Image courtesy of Peter Appleton, thanks to Owen Rooks and Peter Appleton for the updates.

Inside New Church, Skelton

A postcard view of the interior of Skelton’s All Saints church; built in 1884 to replace the old All Saints church which still stands close to Skelton Castle. In June 1884 the new pulpit was installed; “designed by R. J. Johnson architect of Newcastle it is octagonal in form on a curved stone base”. This magnificent church still stands proud beside the High Street, the stone now more darkened than when first built.

Image courtesy of Peter Appleton, additional information courtesy of Bill Danby’s ‘History of Skelton in Cleveland’.

Ship Inn Marske

Ship Inn Marske

A postcard view of The Ship Inn Marske, this popular village amenity is a Grade II listed building and described in the Listed British Buildings as: “A very complete example of an Inter-War, Roadhouse type public house.” The building was dating from 1932, although this was a site on which have stood a succession of similarly named buildings. The mock Tudor timber framing originated from the battleships HMS Collingwood and HMS Southampton; the two battleships being scrapped between 1909 and 1912 by Hughes-Bolckow in the north east of England.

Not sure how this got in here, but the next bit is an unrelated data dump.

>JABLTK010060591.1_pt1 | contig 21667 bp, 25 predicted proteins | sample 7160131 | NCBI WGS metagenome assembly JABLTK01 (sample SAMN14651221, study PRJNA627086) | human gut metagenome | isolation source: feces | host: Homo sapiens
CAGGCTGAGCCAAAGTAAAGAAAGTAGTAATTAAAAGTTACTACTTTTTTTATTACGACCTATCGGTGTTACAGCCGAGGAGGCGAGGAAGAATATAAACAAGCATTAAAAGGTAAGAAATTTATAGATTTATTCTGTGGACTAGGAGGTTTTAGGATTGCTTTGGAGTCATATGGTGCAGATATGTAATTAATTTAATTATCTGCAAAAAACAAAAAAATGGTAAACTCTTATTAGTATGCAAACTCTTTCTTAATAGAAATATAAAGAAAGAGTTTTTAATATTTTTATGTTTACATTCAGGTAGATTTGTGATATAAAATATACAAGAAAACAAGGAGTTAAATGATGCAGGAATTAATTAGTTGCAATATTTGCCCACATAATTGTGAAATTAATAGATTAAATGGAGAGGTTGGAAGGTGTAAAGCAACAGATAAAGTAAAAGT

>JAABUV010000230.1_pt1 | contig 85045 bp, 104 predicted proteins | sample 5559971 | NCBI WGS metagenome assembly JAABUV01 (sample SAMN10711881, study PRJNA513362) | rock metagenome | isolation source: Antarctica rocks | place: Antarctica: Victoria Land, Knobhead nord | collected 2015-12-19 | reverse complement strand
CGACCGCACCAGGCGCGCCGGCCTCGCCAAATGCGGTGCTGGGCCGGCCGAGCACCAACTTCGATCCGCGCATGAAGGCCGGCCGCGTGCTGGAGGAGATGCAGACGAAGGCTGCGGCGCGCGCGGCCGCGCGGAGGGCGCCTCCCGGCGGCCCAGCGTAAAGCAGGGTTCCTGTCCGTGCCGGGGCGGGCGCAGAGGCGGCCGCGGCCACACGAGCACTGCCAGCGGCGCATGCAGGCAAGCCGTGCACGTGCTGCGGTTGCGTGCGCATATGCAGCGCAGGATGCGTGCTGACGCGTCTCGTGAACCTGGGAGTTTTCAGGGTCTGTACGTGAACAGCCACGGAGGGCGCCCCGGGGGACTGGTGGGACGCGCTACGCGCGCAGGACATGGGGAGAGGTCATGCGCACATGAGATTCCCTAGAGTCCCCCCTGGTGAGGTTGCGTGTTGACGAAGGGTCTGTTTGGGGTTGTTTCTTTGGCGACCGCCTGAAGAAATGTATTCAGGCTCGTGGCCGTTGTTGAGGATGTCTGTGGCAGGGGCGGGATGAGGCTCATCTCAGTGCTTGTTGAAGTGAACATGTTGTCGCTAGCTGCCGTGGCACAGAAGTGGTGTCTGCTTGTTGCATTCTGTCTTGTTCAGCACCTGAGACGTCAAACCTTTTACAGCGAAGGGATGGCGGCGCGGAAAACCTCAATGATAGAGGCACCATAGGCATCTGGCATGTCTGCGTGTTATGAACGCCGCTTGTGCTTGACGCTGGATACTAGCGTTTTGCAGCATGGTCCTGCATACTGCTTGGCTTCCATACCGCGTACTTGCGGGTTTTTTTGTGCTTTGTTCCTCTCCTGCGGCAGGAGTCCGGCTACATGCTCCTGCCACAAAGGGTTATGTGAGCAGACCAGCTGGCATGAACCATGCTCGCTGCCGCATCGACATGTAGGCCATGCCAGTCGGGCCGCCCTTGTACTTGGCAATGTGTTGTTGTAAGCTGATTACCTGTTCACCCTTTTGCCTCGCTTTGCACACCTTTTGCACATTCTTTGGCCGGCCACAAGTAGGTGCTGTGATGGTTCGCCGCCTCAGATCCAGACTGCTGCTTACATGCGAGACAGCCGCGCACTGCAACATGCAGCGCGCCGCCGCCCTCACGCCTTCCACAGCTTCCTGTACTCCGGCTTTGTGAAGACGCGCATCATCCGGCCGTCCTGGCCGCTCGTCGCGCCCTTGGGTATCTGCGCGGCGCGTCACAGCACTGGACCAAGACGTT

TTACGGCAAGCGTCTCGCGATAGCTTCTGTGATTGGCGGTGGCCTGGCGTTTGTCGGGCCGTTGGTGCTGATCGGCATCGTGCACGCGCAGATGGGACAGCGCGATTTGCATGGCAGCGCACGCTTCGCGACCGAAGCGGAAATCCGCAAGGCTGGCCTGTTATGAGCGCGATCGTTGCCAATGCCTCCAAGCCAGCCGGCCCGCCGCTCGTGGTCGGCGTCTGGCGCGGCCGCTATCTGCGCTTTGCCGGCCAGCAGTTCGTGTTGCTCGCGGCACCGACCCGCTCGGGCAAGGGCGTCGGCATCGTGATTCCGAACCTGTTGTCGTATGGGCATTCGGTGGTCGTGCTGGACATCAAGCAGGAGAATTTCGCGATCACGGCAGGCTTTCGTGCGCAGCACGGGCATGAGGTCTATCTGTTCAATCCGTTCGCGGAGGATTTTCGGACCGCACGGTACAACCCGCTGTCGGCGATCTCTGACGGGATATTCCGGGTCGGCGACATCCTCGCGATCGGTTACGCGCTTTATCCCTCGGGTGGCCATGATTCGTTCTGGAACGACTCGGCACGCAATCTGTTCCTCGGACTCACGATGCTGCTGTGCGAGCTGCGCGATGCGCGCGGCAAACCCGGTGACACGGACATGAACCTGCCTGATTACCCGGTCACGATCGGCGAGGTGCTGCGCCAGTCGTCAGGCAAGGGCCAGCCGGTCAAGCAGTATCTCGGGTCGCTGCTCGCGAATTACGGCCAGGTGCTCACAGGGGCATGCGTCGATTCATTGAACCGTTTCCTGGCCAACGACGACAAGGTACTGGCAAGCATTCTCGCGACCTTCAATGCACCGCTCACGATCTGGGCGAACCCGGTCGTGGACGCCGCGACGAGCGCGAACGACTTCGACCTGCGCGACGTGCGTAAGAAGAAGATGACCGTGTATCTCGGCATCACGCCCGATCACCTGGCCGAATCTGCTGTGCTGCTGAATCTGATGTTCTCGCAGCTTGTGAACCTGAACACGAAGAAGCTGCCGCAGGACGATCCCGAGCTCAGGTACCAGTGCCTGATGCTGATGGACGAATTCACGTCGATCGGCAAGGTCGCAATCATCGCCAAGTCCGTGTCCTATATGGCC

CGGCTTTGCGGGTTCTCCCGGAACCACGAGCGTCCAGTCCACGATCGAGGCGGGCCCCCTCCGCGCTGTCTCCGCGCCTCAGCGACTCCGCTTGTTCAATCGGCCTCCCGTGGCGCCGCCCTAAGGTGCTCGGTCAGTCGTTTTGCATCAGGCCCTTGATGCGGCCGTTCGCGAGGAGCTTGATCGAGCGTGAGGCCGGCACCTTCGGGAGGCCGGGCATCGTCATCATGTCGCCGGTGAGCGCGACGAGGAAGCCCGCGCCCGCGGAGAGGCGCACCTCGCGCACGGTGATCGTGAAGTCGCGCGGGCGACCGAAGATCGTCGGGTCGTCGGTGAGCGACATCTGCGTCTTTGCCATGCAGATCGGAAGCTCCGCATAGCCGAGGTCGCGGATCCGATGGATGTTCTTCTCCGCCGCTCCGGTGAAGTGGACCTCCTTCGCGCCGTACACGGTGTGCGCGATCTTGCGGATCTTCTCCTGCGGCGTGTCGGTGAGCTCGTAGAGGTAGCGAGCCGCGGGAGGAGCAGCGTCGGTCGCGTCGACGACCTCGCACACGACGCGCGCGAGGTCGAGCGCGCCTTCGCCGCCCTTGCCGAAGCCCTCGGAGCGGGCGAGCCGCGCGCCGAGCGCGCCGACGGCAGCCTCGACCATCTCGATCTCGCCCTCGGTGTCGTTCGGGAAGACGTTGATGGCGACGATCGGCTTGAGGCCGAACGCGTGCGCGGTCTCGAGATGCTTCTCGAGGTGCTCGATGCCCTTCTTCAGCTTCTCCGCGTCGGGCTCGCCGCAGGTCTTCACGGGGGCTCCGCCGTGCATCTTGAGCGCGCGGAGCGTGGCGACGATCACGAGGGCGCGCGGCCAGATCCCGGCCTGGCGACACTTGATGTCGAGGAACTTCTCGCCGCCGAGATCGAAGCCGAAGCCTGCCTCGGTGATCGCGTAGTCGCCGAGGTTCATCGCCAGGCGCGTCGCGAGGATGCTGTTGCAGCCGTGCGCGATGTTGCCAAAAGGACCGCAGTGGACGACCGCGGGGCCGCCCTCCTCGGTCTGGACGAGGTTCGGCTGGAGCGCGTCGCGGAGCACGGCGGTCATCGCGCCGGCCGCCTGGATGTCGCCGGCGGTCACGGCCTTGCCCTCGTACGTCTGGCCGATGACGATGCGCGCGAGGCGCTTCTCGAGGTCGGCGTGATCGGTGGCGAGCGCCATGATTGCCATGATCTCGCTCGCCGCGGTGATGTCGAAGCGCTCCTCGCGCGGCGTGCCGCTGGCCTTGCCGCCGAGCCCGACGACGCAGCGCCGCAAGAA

Image courtesy of John G. Hannah.




Cometh the Cavalry?


Our final image of this selection of the events in November 2003. Perhaps calling them the cavalry is ‘over the top’, but residents and motorists must have been relieved to see some sort of help arriving? But how long before the road was passable? We would love to know!

Image courtesy of Ray Brown.

Sandbagging November 2012


CUTS staff must have felt like King Canute trying to stop the incoming water as they worked in 2012? In 1957 it was Stonehouse’s garage that would have been in a similar plight.

Image courtesy of Ray Brown

Flooding at Carlin How November 2012


In 1957 a similar view was evident in Carlin How (it is on site) when Brotton Road filled with water from melting snow, this image from 26th November 2012 proves that nature can still disrupt life and travel in East Cleveland. I think the gentleman might be getting wet feet?Originally posted as being 2003, however that was incorrect; as Ness Clarke pointed out!

Image courtesy of Ray Brown and thanks to Ness Clarke for pointing out the error and thanks to Ray Brown for the correction.